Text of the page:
Pagan players ready to set stage on fire

A new play based on The Wicker Man is a novel take on the cult film and its famous final scene, says David Pollock

There are certain roles so associated with a single actor that they just aren't worth trying to make your own – and Greg Hemphill knows it. "If somebody had come to me and said, 'We'd like you to be Lord Summerisle in our production of The Wicker Man, I'd have told them I thought they were barking up the wrong tree," says the actor best known for his cult Scottish television comedy two-handers, Chewin' the Fat and Still Game.

Still, he has managed to find an ingenious way to take on the role made famous by Christopher Lee in Robin Hardy's cult 1973 film. "I'm playing an amateur actor with ideas above his station who wants to play Summerisle, so I feel like I'm protected against accusations of not being as good as Christopher Lee. It's my safety net."

In many respects, An Appointment with The Wicker Man, this spring's flagship new production from the National Theatre of Scotland, is what you might call a non-remake: part retread, part homage, part meta-spoof. In this version, scripted by Hemphill and Donald McLeary and directed by the NTS's artistic director Vicky Featherstone, the mainlander sent to a strange Scottish island isn't the virginal policeman Sergeant Howie (played by Edward Woodward in the film). Instead, it's an actor who plays a policeman on television, who's been hired to star in an am-dram version of The Wicker Man after the mysterious disappearance of the original principal. Harry Potter alumnus Sean Biggerstaff plays this new lead, whose strait-laced professionalism chafes against the free-spirited amateurism of his provincial new colleagues.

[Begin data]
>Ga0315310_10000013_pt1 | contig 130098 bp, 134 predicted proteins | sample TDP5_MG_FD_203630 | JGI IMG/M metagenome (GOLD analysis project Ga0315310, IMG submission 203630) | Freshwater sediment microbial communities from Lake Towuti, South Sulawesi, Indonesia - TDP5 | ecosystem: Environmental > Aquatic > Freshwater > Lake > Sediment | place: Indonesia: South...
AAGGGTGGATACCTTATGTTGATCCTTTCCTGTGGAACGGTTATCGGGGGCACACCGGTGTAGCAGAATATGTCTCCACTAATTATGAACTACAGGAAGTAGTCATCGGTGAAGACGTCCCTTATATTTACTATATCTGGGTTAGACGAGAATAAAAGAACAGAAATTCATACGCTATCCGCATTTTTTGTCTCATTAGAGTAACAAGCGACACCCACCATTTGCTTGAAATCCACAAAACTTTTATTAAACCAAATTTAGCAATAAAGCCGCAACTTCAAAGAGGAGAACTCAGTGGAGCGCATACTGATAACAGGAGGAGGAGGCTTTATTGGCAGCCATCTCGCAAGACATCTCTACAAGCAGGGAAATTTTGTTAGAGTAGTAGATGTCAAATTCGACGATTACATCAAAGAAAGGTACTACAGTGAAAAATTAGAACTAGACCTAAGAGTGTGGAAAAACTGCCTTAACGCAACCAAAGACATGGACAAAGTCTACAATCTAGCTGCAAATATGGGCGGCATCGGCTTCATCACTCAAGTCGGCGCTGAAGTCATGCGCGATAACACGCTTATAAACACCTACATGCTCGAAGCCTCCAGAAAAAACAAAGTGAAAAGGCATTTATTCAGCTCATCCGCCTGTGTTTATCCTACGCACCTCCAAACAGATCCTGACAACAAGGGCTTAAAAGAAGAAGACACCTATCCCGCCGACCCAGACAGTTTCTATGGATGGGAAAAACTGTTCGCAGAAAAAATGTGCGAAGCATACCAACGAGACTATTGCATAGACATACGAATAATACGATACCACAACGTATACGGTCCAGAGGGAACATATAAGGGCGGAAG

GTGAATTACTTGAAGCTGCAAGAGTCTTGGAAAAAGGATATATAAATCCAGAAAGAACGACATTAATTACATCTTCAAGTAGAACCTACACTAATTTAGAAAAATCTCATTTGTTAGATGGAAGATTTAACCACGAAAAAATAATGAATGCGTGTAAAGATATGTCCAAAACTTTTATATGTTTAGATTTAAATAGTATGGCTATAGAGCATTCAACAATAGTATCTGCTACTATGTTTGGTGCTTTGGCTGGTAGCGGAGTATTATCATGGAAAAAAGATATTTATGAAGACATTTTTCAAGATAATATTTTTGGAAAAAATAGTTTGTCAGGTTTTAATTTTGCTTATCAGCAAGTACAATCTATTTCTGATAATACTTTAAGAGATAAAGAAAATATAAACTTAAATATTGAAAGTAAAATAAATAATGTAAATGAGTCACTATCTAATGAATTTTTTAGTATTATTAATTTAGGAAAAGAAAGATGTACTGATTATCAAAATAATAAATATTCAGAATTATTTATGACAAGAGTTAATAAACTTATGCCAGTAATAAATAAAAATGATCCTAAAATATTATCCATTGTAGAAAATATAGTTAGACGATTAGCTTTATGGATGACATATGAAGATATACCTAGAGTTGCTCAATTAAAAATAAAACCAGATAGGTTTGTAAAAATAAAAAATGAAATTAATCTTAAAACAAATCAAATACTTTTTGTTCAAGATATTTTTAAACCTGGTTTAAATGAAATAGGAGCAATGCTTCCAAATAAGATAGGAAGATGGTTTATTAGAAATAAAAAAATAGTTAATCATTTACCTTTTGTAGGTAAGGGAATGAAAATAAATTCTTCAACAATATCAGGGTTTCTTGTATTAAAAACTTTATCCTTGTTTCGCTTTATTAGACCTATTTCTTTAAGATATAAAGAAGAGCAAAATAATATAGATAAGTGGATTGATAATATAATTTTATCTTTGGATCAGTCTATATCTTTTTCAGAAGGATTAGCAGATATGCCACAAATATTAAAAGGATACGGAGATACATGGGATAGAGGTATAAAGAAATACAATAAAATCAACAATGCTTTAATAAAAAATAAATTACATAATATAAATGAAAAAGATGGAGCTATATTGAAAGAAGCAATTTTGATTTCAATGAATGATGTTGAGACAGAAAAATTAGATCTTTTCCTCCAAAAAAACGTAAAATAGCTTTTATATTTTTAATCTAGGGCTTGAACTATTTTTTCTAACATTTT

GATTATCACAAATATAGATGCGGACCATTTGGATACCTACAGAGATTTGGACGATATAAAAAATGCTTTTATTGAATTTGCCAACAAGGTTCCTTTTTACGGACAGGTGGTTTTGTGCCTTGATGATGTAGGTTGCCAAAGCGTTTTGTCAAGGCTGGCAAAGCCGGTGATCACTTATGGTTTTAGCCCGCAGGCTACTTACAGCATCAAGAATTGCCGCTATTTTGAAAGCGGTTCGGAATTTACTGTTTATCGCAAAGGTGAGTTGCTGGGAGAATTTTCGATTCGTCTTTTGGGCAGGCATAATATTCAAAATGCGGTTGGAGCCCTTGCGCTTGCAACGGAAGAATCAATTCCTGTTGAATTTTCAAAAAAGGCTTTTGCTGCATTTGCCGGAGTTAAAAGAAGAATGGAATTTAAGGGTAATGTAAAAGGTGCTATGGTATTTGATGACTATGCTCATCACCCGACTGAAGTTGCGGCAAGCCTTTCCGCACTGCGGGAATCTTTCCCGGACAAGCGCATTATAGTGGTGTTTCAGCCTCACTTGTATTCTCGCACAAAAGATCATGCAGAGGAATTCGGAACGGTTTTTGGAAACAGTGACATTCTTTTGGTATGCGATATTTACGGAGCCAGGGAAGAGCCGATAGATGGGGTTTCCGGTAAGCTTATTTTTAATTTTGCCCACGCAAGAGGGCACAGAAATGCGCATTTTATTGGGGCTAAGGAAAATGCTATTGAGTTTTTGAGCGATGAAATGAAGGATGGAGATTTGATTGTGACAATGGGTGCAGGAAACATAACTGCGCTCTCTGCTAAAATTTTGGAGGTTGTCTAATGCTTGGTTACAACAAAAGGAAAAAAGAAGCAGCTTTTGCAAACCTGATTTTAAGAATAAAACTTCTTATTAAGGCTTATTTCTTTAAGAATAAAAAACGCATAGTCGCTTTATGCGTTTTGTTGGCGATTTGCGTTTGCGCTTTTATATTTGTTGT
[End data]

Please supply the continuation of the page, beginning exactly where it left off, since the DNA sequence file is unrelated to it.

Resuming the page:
"We knew that just restaging the film would be undramatic for the audience," says Hemphill. "So we decided to take it in a different direction, to see if we could celebrate the film by producing something with the same beats and the same iconography, but which is its own story." Featherstone, who conceived the project, says the staging of the film's famous scenes "isn't how I would recreate them, it's how an amateur theatre company who love the film would". She won't be drawn on how that relates to the climactic burning scene of The Wicker Man.

"We set off on this project with the agreement that we wouldn't make fun of the film, but that we might well make fun of this fictional group and their attempts to interpret it," says Hemphill.

As far as Featherstone is aware, The Wicker Man hasn't been adapted for the stage before, and she views the original's cult cachet as a chance to attract "an audience who go to films, to see comedy, to gigs, but who don't see themselves as theatregoers."

Hemphill has analysed The Wicker Man and figured out what makes it tick. "People say the film terrified them," he says, "but I think their memory must be playing a trick on them. It doesn't have any of those horror beats we're used to, it doesn't have chainsaw-wielding madmen or cats leaping in front of the camera, or blood or gore. Even the ending is disturbing rather than terrifying, so it horrifies you without any real scares. It's an amazing achievement, when you think about it."

What it does have going for it, he says, is a creeping sense of otherness for metropolitan viewers unused to the notion of wilderness, and an all-pervading sexuality that's often forgotten about. "It's all about Sergeant Howie feeling like a cork drifting in this ocean of wanton paganism. That's the real driving force of the film." Has that transferred to the stage? "Possibly," he laughs. "There has to be a sense of bawdiness, because that's what's in the original film."

'An Appointment with The Wicker Man', MacRobert Arts Centre, Stirling (01786 466666) Friday & Saturday; then touring (